TRISTAN and Hollie O’Reilly turned to a building method almost as ancient as humankind itself to create their sustainable two-year “labor of love”. The couple completed their straw bale home in June, just three weeks before Hollie gave birth there to first daughter Wren two weeks overdue. “Half way though the build my wife fell pregnant,” Tristan says. “It was a good excuse to pick up the pace and get everything done to move in.” The couple had always planned to build a home which matched their principles and give birth to their children there, Tristan says.

My wife and I believed in creating as little environmental impact as we could. Raising a family and having a healthy home was really important to us… “My wife and I believed in creating as little environmental impact as we could. Raising a family having a healthy home was really important to us.” The 30-year-old graphic designer chose the straw bale for its “incredible” insulation properties. “Straw buildings have been around for hundreds if not thousands of years,” Tristan says. “It’s a little more common than most people realise. “It takes its heating from the sun and having correct shading keeps it cool in the summer.” Straw bale homes are very non-flammable once rendered, Tristan says. “You’ve got 45-50mm earth render barrier on the inside and a lime and sand render outside before you reach the straw.” 61



The house sits on a property adjoining Tristan’s parents’ home in Mt Duneed and took two years “on and off” to complete. “It’s definitely worth it - it really is a fantastic, healthy home to live in,” Tristan says. “We gave a lot of thought to the orientation of the house and the materials used. It pretty much stays comfortable all year around.” The house has recycled materials throughout and all the internal walls are rendered clay, which the couple dug up when they were creating the foundations. “All our glazing is leftover glass from a commercial building that would have gone to scrap,” Tristan says. “We were able to get very high quality glass at a price that we otherwise wouldn’t have.”


planted thousands of trees to make it nice again and bring back the birds,” Tristan says.

in the shed “cemented” Tristan and Hollie’s decision to go off the grid, Seamus says.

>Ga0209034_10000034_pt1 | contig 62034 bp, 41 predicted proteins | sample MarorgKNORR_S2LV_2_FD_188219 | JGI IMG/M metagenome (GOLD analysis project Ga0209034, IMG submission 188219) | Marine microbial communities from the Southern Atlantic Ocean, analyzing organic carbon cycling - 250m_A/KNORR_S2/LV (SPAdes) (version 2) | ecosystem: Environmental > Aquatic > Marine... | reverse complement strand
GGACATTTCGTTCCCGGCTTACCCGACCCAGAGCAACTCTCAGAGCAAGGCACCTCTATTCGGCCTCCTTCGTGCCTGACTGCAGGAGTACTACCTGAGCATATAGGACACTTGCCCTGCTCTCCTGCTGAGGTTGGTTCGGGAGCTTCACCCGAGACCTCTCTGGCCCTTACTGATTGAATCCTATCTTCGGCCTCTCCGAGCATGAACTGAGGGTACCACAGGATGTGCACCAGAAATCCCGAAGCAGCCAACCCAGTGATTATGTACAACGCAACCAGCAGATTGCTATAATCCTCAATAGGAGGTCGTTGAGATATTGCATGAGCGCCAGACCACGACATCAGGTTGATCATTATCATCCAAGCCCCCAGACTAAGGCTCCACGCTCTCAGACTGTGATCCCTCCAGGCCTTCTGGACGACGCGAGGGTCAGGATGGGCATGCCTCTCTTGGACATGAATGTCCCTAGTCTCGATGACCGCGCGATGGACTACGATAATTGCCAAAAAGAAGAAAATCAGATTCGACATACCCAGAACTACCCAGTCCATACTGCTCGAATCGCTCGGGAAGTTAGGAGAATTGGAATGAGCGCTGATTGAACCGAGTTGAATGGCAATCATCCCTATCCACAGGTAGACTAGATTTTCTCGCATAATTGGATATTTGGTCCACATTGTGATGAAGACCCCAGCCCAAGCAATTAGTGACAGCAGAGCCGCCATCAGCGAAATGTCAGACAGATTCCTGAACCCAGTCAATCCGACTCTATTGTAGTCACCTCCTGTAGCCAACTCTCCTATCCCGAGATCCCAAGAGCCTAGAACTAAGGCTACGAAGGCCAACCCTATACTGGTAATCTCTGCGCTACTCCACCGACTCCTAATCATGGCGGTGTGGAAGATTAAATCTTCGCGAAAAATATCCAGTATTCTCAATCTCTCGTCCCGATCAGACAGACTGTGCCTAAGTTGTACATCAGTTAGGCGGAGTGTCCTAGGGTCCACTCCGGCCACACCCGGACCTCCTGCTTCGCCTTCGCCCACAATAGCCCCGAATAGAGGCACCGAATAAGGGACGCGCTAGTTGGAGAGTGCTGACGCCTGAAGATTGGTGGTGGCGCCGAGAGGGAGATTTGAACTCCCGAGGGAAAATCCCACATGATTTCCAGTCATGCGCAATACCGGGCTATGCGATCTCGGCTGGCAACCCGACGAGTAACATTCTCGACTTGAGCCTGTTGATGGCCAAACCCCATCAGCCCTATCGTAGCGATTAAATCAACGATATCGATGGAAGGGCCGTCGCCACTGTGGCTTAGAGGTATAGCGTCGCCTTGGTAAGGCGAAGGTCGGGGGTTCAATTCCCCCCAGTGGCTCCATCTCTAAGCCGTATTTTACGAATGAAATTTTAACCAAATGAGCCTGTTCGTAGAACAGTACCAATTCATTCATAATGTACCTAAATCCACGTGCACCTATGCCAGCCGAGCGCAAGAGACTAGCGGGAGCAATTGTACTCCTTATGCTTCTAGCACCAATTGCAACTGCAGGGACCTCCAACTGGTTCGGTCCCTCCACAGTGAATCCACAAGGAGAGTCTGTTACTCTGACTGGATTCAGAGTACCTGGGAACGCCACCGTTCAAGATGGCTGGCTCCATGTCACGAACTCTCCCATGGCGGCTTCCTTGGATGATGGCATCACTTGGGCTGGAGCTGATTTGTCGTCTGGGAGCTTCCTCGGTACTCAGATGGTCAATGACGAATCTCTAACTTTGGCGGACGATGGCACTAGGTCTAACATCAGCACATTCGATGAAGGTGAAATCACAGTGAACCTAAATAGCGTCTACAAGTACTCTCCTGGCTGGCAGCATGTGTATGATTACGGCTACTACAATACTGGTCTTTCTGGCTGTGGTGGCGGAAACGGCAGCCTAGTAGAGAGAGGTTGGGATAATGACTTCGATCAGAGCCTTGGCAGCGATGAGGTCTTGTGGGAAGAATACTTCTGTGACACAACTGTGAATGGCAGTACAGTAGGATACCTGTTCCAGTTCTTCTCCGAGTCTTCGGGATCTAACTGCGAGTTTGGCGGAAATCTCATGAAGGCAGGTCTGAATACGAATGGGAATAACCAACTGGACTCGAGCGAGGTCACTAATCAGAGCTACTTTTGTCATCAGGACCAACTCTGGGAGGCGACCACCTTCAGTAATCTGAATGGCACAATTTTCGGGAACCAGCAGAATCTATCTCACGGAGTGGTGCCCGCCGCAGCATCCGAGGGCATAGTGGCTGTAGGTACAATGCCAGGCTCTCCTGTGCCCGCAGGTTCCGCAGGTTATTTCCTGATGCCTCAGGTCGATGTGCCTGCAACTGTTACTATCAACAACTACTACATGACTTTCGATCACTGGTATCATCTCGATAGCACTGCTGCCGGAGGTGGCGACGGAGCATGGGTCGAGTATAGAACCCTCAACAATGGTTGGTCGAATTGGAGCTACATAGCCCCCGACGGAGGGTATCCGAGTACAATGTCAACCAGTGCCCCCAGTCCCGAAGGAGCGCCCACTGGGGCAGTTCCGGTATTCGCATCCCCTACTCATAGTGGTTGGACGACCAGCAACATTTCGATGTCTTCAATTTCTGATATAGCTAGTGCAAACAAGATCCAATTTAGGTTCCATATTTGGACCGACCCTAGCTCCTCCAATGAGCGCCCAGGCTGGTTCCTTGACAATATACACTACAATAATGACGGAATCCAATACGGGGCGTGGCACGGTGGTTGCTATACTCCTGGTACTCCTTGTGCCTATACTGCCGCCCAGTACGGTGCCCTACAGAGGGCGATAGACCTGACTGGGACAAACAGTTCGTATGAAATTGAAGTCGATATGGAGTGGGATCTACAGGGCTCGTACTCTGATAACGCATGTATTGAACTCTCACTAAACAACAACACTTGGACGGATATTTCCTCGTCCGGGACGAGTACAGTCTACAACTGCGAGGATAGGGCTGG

When Tristan first decided to build a fully sustainable home six years ago, he knew younger brother Seamus was the man for the job.

Seamus lives by what he sells. He and Jayde just sold their house in Bannockburn and purchased a block in Inverleigh to build their own sustainable home.

Remarkably, Seamus is married to Hollie’s younger sister Jayde. “We all went to Kardinia College,” Tristan says. “I met Hollie through him and he met Jayde through Hollie.” Originally Tristan had only wanted to build a “small shack”, Seamus tells GC.

“We’ve really immersed ourselves into that straw bale world and seen what’s possible,” Seamus says. “It’s just a fantastic product to work with - you walk in to it and you feel like this is where you belong.”

“Their dreams grew as we started to talk about the design and planning.”

The carpenter and registered builder credits his parents for his green focus.

One of the major challenges was powering the house, Seamus says.

“Mum and dad have always been into sustainability so I’ve just grown up with it being the normal thing.”

With the house complete the couple have turned their attention outside to their fledgling vegetable garden and backyard.

There were no power lines near the property, which meant the couple would have had to pay between $25,000 and $30,000 to connect to the grid.

“When we first moved out here it was empty farmland so we’ve

The similar cost of installing a solar system and battery bank

Building Tristan’s home required years of careful planning, Seamus says. “It has been a long process. You only get one chance at doing it so we wanted to do it right.”

Brothers Tristan and Seamus O’Reilly at Tristan’s Mt Duneed home.




WELCOME HOME for visitors PARKWOOD Motel and Apartments has a newly renovated twobedroom apartment with a blue and grey colour scheme.

Free Breakfast & Free WiFi